Tobago vaccine policy different from Trinidad's

Assemblyman Kelvon Morris. -
Assemblyman Kelvon Morris. -

Electoral representative for Black Rock/ Whim/ Spring Garden Kelvon Morris is denying that he got a covid19 vaccine in breach of the rollout policy outlined by the Ministry of Health.

He was responding to a newspaper report which accused him of jumping ahead of healthcare workers and people 60 and above with non-communicable diseases, who are eligible to be vaccinated in the first phase.

Speaking with Newsday on Thursday, Morris said, “No, I have not taken the vaccine as yet.

“On April 7 I signed up, which is online on the TRHA (Tobago Regional Health Authority) website that was circulated for the public...and I am awaiting an appointment date. Once it becomes available to me, through the regular process, I will be taking the vaccine.”

He said he welcomes the vaccination process and is encouraging everyone to be vaccinated.

“This is about the safety and us getting back to normalcy. We’ve seen how badly affected families and their businesses have been because of this pandemic, and the vaccine is one of the surest ways of helping us to be inoculated as a population and eventually get back to some form of normalcy where we can open the borders and businesses can reopen fully.”

However, the THA Division of Health, Wellness and Family Development, in a press release, said in Tobago, while frontline workers are a priority, as well as people 60 and over, the vaccination process is different from that in Trinidad. In Tobago, it is open to anyone over 18.

It said, “When registration initially started, it was recognised that at the pace of registration there would have been a challenge to administer all the doses by the expiry date of the vaccines. Therefore, a system was devised to ensure that none of the vaccines remain on hand post-May month end. We must keep in mind that the vaccines expire at the end of May.”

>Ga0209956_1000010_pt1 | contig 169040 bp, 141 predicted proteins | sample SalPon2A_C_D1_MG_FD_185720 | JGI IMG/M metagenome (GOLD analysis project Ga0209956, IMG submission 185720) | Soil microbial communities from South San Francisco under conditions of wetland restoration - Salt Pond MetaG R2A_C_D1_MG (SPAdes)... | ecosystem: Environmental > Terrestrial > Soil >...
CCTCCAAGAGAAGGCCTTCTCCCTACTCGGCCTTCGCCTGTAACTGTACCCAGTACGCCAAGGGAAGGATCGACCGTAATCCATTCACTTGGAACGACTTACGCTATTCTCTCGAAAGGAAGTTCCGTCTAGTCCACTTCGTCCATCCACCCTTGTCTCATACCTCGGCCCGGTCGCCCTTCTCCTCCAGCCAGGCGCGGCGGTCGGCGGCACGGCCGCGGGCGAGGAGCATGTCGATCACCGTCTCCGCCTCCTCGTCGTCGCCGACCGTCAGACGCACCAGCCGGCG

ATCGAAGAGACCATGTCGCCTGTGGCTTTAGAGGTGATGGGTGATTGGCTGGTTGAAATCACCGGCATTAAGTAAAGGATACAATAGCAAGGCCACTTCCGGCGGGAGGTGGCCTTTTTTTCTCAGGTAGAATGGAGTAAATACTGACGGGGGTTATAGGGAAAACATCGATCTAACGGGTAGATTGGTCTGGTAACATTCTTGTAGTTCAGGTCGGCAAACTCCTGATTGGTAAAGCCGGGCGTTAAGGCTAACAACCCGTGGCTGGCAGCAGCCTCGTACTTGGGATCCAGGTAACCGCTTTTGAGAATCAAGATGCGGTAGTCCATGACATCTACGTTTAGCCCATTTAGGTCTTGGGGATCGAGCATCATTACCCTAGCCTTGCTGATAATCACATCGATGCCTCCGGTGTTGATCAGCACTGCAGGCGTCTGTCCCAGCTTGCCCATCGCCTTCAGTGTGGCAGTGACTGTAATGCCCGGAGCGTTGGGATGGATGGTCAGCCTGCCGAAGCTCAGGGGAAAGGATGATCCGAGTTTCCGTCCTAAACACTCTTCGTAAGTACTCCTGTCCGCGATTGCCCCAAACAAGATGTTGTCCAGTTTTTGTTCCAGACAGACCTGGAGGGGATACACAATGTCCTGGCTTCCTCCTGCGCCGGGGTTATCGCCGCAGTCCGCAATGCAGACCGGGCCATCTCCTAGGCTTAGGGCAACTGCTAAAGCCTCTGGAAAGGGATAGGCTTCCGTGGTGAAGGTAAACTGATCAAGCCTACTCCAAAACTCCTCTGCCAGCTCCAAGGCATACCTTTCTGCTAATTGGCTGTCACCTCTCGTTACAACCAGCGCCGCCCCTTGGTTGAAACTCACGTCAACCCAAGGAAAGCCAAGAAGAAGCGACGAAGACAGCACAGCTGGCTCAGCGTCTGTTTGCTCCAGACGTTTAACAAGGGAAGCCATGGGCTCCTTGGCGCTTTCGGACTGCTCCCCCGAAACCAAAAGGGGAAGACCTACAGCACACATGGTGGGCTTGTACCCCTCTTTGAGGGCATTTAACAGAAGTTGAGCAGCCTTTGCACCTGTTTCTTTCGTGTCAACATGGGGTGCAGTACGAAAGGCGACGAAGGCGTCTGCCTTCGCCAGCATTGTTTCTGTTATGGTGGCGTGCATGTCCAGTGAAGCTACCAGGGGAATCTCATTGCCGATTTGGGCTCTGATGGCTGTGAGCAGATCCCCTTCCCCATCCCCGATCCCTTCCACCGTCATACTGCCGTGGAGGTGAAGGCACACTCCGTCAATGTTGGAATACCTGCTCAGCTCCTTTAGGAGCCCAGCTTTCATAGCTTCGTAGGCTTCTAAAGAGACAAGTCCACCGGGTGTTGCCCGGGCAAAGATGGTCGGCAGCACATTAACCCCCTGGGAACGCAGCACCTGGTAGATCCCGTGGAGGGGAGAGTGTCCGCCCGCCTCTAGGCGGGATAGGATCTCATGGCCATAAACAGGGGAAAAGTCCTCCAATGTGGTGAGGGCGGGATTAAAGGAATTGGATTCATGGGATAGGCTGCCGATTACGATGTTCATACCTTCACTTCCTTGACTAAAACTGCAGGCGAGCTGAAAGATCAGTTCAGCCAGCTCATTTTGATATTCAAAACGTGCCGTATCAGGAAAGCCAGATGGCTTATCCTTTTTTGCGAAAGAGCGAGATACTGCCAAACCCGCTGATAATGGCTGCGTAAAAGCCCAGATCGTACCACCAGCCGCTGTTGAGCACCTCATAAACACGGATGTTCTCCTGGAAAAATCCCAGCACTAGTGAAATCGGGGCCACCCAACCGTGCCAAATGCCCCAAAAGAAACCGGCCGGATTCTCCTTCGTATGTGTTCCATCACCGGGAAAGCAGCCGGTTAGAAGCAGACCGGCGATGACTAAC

The division said Tobago has opened the vaccine to anyone at this stage for another reason as well as the expiry date of the vaccine and the eight-week time frame to administer the second dose.

“It is useful to note that in order for a second dose to be administered within the required eight-week period, the first dose must be administered as soon as possible.”

It added that there are 3,000 doses to be administered in this round and approximately 2,200 people have since applied. Seniors and frontline staff who wish to obtain vaccines will get vaccinated, once they are willing.

“This is a voluntary exercise and, although there is a priority listing, not all who are considered priority will come forward because of fear and suspicion.

“Vaccines are a scarce commodity and are difficult to get, therefore our system must take into consideration the prevailing circumstances and the realities. Wastage at this time is not encouraged. Our focus now is on ensuring that all dosages are administered by the end of May and that eventually at least over 60 per cent of the population is vaccinated.

“In that regard, we are heartened that more vaccines will arrive into the country by next week so that the process can continue with some level of predictability.”

The division said while there are still fears from the general public, people are signing up on a steady basis to receive the vaccines, adding that so far Tobago has managed to vaccinate over 150 people per day at the three health centres in Roxborough, Scarborough and Canaan.It's even welcoming people who just turn up at vaccination centres, explaining, “The public must note that once a vial is opened it must be used within a six-hour period. Sometimes persons who are booked may not show up for appointments”

Last Wednesday, TT received 33,600 doses of AztraZeneca vaccines in the first tranche from the World Health Organization’s Covax facility. Of that number, Tobago got 3,000 doses, enough to vaccinate 1,500 people.


"Tobago vaccine policy different from Trinidad’s"

More in this section